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suffering from the rutile blues

updated thu 20 feb 03


Liz Willoughby on mon 17 feb 03

Hello Ingeborg,
I do not know how to solve your problem, looks like you have tried everything.
I can offer you a glaze that I use, which was posted on clayart a few
years ago, I believe by June Perry. I use porcelain fired to cone
10-11 R in a propane gas kiln. I go into reduction at cone 012 as I
fire carbon trap shinos along with other glazes with no apparent
problem. This glaze does very occasionally have one or two blisters
in the bottom of a bowl, but dabbing or spraying more glaze on the
area and refiring, it comes out even better. When glaze application
is thicker, it is bluer, thinner it is rust. There often are subdued
maroon, gold or greenish areas. It is shiny and looks durable. Has
not been tested except for the vinegar test which came out fine.

Sometimes I wonder if stoneware bodies with added grog might help to
contribute to craters or pin holes.

10 years ago I was firing my glazes to cone 9 Ox. I found that if I
soaked at the peak temperature, that is as the cone 9 was bending I
would often get blistering. I then started to soak after 9 was bent,
I just turned the kiln off for a few minutes, then soaked for 30
minutes with the kiln on medium. No blistering then. ( Way before I
got a controller.) Maybe you should try firing down.

On one bowl that I re-sprayed with Woo Blue. and re-fired, it came
out so well, like a fuzzy netting of gold, blue, green and rust all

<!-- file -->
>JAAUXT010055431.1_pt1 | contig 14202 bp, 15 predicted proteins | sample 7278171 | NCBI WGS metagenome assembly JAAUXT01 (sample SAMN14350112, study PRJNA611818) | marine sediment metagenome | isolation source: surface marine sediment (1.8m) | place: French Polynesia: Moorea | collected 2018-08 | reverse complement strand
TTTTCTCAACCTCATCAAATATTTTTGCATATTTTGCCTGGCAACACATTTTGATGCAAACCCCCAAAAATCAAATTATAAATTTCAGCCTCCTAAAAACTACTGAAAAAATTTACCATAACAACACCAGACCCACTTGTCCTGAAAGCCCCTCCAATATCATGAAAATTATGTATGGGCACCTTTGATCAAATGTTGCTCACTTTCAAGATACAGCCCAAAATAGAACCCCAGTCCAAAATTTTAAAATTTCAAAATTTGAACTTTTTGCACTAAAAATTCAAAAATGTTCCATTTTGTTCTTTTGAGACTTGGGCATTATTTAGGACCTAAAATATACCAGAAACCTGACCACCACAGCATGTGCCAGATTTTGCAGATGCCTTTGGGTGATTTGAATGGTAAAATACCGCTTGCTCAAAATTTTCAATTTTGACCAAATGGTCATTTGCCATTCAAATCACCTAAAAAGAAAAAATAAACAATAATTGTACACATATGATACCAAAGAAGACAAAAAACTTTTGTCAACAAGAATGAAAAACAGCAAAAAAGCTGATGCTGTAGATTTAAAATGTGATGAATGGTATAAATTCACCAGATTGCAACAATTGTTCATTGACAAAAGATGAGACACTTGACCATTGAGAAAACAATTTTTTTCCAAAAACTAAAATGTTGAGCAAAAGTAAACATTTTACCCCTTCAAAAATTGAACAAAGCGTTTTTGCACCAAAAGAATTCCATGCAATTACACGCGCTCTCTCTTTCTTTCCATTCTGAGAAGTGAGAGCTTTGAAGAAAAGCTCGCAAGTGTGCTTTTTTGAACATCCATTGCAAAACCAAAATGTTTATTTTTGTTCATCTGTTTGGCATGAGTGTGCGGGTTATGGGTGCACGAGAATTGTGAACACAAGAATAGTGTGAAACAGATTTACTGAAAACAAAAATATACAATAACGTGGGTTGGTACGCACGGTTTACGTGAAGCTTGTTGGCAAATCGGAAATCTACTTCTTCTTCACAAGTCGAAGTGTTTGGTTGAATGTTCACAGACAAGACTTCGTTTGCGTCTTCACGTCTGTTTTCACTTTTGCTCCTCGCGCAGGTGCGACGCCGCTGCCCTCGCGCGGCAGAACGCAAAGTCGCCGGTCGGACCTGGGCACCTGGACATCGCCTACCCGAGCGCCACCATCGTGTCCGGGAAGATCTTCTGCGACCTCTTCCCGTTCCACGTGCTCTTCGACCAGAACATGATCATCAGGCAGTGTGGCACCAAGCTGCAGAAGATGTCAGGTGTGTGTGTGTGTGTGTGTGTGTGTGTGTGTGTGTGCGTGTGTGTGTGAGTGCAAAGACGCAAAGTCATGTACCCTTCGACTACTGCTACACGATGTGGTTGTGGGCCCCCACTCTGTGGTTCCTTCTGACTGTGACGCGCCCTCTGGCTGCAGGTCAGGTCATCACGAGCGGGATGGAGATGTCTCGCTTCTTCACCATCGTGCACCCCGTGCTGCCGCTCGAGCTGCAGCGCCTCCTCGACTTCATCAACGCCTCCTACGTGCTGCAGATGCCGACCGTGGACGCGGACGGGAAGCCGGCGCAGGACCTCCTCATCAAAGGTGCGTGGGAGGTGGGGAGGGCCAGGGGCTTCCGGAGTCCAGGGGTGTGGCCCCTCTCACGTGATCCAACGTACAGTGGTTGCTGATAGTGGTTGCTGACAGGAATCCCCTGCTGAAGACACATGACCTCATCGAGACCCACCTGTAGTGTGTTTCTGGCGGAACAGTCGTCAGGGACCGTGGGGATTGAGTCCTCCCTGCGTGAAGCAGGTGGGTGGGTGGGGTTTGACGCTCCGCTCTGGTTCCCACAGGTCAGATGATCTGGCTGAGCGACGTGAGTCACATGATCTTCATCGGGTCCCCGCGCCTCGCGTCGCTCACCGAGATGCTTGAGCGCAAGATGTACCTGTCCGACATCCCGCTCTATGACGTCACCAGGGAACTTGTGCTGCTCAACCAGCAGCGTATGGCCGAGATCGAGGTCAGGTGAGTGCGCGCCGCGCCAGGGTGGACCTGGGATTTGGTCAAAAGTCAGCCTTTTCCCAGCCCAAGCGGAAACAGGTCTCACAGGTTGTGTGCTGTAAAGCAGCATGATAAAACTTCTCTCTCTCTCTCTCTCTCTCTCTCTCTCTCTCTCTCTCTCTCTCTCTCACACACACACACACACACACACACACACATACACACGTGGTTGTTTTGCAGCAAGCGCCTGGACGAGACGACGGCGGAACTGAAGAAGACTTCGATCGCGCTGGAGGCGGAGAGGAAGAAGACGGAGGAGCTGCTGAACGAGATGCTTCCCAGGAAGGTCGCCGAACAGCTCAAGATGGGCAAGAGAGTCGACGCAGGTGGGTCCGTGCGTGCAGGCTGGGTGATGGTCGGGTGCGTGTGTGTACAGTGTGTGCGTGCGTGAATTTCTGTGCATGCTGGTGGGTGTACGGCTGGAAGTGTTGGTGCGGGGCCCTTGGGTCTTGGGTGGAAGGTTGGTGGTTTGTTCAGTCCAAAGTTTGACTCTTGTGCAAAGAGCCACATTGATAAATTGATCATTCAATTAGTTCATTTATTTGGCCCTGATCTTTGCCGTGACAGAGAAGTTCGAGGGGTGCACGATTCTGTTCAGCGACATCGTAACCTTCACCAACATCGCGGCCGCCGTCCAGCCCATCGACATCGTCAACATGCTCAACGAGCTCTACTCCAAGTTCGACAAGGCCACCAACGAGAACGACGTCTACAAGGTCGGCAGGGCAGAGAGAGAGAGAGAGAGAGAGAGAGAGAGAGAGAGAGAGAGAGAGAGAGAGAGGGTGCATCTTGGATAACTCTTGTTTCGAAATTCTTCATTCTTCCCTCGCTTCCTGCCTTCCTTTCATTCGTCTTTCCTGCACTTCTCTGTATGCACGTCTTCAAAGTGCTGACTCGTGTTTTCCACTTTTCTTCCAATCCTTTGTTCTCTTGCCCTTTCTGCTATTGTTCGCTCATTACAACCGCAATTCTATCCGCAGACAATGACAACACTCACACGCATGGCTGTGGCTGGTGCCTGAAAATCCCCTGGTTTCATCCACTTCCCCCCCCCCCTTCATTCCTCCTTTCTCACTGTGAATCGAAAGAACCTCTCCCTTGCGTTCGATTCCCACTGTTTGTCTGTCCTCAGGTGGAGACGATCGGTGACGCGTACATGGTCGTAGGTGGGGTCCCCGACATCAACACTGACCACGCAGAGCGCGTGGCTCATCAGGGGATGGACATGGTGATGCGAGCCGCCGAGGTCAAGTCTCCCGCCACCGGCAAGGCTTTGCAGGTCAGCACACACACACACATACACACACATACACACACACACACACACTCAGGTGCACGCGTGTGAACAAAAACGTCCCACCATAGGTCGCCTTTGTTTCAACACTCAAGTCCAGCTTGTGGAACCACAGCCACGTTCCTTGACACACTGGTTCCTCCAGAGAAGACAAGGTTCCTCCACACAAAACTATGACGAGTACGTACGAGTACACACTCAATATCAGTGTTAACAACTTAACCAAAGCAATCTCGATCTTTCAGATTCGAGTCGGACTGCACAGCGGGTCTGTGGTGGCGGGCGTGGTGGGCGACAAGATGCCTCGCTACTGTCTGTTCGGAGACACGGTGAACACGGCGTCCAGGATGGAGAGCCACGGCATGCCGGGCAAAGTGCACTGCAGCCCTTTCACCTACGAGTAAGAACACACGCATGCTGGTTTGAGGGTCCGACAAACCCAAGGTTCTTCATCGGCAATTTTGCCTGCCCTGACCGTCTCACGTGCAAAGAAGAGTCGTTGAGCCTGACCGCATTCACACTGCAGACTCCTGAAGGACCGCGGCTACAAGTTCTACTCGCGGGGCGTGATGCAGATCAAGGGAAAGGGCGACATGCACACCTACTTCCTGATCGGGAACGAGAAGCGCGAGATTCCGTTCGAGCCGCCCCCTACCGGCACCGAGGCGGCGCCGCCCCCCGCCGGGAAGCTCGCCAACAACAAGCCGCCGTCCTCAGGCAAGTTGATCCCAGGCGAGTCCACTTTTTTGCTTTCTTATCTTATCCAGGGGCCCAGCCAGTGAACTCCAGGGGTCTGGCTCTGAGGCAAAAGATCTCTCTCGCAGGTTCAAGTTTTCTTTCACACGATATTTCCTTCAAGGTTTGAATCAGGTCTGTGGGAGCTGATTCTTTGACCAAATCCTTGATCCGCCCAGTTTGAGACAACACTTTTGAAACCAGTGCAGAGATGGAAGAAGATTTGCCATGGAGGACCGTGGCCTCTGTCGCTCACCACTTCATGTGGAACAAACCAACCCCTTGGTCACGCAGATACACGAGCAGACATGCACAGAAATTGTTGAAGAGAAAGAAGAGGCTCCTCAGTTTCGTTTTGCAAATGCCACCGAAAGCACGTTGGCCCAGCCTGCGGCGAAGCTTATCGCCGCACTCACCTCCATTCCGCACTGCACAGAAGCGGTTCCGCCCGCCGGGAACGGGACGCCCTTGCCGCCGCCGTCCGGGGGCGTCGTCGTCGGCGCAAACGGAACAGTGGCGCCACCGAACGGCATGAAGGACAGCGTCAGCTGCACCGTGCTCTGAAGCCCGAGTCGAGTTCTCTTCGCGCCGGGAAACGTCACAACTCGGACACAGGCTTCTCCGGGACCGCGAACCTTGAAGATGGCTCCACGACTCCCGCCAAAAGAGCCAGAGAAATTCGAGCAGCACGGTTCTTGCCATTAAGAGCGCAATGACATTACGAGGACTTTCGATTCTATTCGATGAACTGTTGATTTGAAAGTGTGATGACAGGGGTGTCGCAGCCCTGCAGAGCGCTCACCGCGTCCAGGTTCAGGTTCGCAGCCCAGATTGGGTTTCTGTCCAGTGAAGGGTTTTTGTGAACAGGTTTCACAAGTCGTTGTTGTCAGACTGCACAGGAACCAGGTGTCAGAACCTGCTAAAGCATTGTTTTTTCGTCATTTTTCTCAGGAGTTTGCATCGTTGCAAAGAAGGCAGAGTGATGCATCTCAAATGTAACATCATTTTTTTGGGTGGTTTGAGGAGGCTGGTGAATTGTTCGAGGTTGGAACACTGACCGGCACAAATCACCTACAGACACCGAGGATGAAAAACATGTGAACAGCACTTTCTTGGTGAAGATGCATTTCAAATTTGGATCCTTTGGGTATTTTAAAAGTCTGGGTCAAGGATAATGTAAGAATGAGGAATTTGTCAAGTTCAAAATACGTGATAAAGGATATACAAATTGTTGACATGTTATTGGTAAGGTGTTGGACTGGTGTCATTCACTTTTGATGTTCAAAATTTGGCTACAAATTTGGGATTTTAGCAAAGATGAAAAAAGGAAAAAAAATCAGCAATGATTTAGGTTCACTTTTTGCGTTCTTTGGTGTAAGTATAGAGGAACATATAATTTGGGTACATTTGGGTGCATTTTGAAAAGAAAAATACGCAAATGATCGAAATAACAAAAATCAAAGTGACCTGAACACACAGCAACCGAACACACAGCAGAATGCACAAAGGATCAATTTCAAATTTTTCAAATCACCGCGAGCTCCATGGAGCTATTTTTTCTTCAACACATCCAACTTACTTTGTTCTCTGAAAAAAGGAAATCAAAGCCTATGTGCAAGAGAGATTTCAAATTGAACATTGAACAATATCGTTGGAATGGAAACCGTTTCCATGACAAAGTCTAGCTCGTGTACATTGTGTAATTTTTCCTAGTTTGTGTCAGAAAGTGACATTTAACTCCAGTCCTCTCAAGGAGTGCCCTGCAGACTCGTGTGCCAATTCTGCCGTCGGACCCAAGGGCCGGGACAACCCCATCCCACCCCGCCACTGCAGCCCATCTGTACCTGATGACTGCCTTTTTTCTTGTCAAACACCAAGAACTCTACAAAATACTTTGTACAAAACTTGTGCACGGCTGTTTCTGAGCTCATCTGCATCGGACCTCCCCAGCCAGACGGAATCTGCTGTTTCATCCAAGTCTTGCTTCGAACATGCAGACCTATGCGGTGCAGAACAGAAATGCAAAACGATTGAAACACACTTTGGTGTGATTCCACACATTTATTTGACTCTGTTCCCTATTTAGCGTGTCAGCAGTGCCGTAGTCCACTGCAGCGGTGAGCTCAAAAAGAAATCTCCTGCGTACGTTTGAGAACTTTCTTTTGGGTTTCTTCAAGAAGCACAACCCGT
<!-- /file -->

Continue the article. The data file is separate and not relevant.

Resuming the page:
over it, that I charged twice as much for it and it sold right away.
I knew that it probably could not be duplicated.

Good luck, and hope this helps. Meticky Liz

Woo Blue C/10 R

G-200 42
Silica 27
Whiting 18
OM 4 13

Rutile 4
Bentonite 1

> > I am using a rutile blue glaze that is giving me major headaches. This
> > recipe worked ok before my move to Florida. Since my move, I have had
> > unbelievably poor results. I have searched the archives looking at rutile
> > blues until I am blue in the face without resolving my problem.
> >
> >
> > Rutile Blue 101 ^10 Reduction
> >
> > Custer Spar30
> > Silica 26.3
> > Dolomite 15.8
> > Whiting 11.1
> > EPK 16.8
> >
> > Rutile 8

> >
> > I have used Axner's "Tom's Sandstone" ^10 Body and presently Highwater
> > "Phoenix" ^10 I fire in a gas kiln and my firings tend to be in the 10 -
> > hour firing range. My bisque firings are 10 hours or longer. Does anyone
> > have any ideas of what the problem could be?
> >
> >
> > The only difference here is the clay, water and of course the climate.
> > anyone have any ideas. I sincerely thank you for any inputs that might
> > me solve this problem.
> >
> > Ingeborg
> > the Potter's Workshop & Gallery
> > P.O. Box 510
> > 3058 Stringfellow Road
> > St. James City, Florida 33956

Liz Willoughby
RR 1
2903 Shelter Valley Rd.
Grafton, On.
K0K 2G0

Ingeborg Foco on tue 18 feb 03

Hi Liz, Chris & Lily,

I shall try the distilled water. I also will try your recipe Liz - thanks.
I should have mentioned in my original post that the water used in
Washington State was city water although not really heavy in mineral

The only available water here on Pine Island is RO water (reverse osmosis)
It really has no minerals - to the best of my knowledge. Pretty bland
tasting. I tried to get some info from the local water company and finally
gave up.

If I added soda ash to the water per your suggestion Chris, how much would
you guess I should add? 1/2 % 1% ?

the Potter's Workshop & Gallery
P.O. Box 510
3058 Stringfellow Road
St. James City, Florida 33956